Using Symmetrical and Asymmetrical Spinnakers

One advantage of asymmetrical spinnakers is that they are often much easier to set and douse when under sail. Conventional spinnakers can be fairly complicated to use requiring a number of different sheets and guys attached to the sail, to say nothing of a spinnaker pole that has its own topping lift to hold the outboard end of the pole up and downhaul to hold the outboard end down. It's no wonder the sail can sometimes be intimidating. In the chapter on sail handling we will discuss some basic ways to manage spinnakers as well as some innovative ways to get a spinnaker down, especially when the wind is freshening.

The asymmetrical spinnaker, on the other hand, is in many ways a far more practical and efficient sail since it is usually not set with a spinnaker pole but simply tacked to the bow of the boat or to a bowsprit from which it is then hoisted

"... some of the wind's energy is being used simply to lift and fill the sail so the rest can be translated into boat speed."

Dousing Spinnaker
Conventional spinnakers can be fairly complicated to use requiring a number of different sheets and guys attached to the sail, to say nothing of a spinnaker pole that has its own topping lift to hold the outboard end of the pole up and downhaul to hold the outboard end down.

with a spinnaker halyard. By omitting the pole projecting off the mast, the process of setting and dousing the spinnaker is greatly simplified, and the sail becomes more manageable. Note that if your boat has a bowsprit, the sail will work that much better since the sprit gets the sail out and away from the dead air behind the mainsail. The leech of the sail is usually quite a bit shorter than the luff, and the shape of the sail is vastly different than that of a conventional symmetrical spinnaker. The asymmetrical spinnaker also has a much more efficient shape for reaching (Figure 8.7). The wind is able to remain attached all the way across the sail providing drive as well as lift.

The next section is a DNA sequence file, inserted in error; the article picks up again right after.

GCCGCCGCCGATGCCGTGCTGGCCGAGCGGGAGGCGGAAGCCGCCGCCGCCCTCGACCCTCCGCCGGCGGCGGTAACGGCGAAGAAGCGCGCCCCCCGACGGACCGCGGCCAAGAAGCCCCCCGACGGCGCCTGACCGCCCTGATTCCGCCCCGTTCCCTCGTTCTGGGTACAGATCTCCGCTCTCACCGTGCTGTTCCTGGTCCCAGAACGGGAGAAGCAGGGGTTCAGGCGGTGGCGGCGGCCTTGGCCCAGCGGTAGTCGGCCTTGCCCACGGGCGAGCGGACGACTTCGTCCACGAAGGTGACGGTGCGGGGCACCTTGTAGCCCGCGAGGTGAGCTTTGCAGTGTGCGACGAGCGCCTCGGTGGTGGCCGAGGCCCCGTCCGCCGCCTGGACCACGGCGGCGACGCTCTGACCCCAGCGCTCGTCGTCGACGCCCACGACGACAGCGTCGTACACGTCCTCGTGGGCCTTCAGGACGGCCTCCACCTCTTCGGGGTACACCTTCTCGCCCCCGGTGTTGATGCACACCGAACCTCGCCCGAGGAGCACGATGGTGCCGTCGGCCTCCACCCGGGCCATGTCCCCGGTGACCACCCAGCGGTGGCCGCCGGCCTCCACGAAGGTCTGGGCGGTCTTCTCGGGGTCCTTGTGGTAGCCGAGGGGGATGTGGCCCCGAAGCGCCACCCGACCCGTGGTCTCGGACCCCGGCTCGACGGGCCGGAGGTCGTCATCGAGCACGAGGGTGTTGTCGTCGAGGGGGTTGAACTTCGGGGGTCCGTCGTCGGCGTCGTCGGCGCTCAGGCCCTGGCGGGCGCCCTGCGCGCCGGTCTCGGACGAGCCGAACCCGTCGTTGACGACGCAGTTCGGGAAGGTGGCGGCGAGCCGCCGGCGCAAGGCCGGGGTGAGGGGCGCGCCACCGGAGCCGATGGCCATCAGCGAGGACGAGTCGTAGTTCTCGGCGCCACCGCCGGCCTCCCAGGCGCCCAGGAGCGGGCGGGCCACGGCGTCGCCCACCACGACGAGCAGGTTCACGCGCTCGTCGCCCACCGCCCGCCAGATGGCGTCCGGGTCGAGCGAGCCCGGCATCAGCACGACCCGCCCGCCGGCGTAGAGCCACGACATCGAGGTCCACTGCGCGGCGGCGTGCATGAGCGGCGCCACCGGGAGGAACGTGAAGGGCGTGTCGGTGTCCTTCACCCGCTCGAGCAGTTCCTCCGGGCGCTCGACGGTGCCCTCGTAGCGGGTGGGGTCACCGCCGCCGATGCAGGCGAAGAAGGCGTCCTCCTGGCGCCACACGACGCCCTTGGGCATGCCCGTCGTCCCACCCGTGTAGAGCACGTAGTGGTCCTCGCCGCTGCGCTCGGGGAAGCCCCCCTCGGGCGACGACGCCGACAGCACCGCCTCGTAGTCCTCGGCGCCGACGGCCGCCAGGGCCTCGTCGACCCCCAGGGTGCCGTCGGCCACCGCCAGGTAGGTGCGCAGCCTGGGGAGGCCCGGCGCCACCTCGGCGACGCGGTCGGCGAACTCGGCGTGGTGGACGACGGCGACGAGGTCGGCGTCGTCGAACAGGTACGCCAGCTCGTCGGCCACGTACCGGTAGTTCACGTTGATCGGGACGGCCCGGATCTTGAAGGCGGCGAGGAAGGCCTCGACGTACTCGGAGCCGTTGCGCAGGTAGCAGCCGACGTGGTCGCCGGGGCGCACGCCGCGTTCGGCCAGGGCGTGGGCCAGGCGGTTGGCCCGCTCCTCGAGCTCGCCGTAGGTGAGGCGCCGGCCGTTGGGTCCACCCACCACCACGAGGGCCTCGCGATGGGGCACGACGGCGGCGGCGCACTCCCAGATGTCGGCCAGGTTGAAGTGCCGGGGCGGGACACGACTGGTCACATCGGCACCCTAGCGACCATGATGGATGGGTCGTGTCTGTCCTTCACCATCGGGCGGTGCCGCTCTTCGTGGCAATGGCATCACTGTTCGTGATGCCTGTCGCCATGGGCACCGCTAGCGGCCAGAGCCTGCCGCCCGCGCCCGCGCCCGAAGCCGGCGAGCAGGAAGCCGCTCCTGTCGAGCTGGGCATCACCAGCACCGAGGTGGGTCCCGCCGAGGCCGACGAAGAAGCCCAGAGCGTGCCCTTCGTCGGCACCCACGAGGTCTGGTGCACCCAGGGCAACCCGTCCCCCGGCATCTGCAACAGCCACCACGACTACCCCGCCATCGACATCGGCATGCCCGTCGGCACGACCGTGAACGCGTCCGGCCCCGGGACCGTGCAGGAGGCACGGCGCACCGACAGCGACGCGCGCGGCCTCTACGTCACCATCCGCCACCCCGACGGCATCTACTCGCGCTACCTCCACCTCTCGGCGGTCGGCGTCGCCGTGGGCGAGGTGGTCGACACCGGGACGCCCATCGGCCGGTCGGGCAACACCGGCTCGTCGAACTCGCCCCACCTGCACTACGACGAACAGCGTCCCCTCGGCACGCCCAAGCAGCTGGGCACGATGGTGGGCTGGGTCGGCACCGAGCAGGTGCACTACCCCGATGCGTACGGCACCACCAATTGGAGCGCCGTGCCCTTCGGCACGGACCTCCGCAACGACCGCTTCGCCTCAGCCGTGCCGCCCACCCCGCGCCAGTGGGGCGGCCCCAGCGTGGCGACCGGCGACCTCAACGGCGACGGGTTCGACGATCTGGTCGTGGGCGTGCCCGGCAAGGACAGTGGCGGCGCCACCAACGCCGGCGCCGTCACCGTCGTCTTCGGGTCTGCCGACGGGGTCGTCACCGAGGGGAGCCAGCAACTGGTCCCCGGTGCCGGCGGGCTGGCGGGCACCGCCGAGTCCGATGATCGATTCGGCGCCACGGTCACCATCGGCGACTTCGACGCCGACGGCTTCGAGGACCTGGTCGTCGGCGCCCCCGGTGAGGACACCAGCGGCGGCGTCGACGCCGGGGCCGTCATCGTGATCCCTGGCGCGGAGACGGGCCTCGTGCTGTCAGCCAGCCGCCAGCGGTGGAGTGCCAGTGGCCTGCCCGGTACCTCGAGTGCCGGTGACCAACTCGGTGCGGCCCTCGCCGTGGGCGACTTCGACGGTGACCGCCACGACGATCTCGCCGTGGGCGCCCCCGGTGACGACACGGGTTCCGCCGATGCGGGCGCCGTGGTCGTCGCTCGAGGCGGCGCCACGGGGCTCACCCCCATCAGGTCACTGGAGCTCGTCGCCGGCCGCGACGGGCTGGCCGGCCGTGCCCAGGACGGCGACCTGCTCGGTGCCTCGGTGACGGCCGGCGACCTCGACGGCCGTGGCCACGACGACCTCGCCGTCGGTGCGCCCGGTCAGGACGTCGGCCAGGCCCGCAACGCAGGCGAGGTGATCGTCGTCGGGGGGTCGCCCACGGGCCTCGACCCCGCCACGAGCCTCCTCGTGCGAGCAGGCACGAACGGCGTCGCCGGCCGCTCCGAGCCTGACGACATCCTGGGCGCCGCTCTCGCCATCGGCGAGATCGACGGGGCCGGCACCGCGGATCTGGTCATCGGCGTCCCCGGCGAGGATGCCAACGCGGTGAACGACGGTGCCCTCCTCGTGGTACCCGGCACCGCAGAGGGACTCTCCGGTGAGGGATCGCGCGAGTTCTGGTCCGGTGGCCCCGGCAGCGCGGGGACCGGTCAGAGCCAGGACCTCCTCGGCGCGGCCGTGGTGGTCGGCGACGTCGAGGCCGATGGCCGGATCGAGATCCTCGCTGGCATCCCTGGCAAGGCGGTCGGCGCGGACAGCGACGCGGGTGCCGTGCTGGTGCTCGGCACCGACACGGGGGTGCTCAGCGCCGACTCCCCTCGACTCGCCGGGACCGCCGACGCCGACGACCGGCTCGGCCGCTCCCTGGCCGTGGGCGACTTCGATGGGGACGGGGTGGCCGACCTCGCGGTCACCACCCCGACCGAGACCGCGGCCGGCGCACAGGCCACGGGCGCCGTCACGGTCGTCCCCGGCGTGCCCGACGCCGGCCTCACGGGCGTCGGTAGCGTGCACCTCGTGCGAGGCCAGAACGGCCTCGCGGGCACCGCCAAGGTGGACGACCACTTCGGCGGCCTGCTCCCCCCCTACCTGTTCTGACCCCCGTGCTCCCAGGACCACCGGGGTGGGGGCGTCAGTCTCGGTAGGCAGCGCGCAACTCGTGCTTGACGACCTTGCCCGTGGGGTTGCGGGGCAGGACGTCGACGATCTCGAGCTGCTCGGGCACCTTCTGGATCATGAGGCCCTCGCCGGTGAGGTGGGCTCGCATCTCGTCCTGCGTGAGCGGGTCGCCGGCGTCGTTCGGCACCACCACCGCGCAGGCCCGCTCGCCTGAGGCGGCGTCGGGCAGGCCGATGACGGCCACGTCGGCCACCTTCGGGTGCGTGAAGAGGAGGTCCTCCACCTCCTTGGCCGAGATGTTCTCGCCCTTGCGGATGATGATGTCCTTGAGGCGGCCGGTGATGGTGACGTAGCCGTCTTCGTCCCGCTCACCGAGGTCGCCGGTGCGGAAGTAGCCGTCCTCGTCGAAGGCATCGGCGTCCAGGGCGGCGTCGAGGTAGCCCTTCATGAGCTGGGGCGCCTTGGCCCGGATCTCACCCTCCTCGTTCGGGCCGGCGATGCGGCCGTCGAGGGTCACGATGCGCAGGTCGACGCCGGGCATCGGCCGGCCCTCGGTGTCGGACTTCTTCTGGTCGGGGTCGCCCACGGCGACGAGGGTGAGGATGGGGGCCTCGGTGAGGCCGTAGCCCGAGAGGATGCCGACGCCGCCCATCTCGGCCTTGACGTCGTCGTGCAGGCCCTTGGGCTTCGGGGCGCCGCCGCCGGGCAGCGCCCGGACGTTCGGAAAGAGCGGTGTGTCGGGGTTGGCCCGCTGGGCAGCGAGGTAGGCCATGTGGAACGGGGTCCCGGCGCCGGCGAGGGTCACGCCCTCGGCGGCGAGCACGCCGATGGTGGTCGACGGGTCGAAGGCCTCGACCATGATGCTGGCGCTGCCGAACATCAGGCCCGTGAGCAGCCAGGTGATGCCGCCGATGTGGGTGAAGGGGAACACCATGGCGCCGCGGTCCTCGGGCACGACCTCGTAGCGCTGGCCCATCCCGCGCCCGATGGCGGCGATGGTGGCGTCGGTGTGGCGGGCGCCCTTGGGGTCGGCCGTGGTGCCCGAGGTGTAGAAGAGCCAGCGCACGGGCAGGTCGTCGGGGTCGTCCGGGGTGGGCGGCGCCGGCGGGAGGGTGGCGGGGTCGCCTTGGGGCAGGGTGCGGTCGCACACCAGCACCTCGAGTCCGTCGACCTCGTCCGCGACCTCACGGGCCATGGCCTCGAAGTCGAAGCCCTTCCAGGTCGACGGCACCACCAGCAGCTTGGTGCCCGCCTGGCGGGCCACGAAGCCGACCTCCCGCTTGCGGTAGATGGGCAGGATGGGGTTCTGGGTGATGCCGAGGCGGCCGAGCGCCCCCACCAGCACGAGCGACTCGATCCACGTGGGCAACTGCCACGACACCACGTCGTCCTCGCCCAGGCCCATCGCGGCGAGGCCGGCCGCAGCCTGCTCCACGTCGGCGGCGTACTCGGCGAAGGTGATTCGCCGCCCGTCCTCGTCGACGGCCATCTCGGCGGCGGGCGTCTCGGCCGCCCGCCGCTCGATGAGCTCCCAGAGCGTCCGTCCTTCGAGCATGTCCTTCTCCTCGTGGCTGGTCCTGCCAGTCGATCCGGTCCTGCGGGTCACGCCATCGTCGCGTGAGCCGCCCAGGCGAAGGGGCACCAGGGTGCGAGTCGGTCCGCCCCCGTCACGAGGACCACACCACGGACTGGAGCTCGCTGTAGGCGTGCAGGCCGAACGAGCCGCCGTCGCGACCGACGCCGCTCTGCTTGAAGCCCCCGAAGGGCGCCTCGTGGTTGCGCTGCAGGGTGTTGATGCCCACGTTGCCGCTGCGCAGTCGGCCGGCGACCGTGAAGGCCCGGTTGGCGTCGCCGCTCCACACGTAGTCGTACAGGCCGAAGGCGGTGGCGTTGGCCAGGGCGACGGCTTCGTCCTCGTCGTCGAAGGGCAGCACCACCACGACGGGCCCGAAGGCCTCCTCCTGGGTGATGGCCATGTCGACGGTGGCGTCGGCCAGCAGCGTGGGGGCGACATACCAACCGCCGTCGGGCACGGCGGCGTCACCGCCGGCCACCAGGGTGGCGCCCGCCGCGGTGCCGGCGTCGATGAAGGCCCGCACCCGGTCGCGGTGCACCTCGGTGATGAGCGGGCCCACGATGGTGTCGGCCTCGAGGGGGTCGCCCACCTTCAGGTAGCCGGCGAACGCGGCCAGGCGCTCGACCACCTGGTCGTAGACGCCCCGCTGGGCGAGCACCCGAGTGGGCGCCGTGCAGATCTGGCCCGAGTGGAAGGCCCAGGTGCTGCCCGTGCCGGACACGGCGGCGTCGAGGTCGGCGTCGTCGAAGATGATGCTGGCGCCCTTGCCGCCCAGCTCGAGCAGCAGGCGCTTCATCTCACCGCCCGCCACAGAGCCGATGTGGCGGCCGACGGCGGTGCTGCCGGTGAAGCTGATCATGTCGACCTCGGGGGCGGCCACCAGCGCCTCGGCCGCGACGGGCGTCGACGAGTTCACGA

An asymmetrical spinnaker does have some drawbacks when compared to a conventional spinnaker and this has to do with jibing and rotating the sail aft once the wind comes from behind. Because symmetrical spinnakers are just that - symmetrical - they can be easily jibed with the old clew becoming the new tack and vice versa. But it's a different story with an asymmetrical spinnaker. Jibing means either dropping the sail, changing the sheets, and resetting the sail on the other jibe, or performing a complex maneuver that involves floating the sail around the front of the headstay and dragging the clew, foot, and leech aft, a little like jibing a genoa with a second forestay or babystay in the way. Asymmetricals tacked to the bow or a bowsprit are also less efficient when sailing on a broad reach or dead run since there is no way to rotate the tack of the sail to windward as is the case with a spinnaker on a conventional pole. As a

ASYMMETRIC SPINNAKER

Wind direction

Wind direction

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Responses

  • Sheshy
    Can you use a symmetrical spinnaker when the boat calls for an asymmetrical sipnnaker?
    4 months ago

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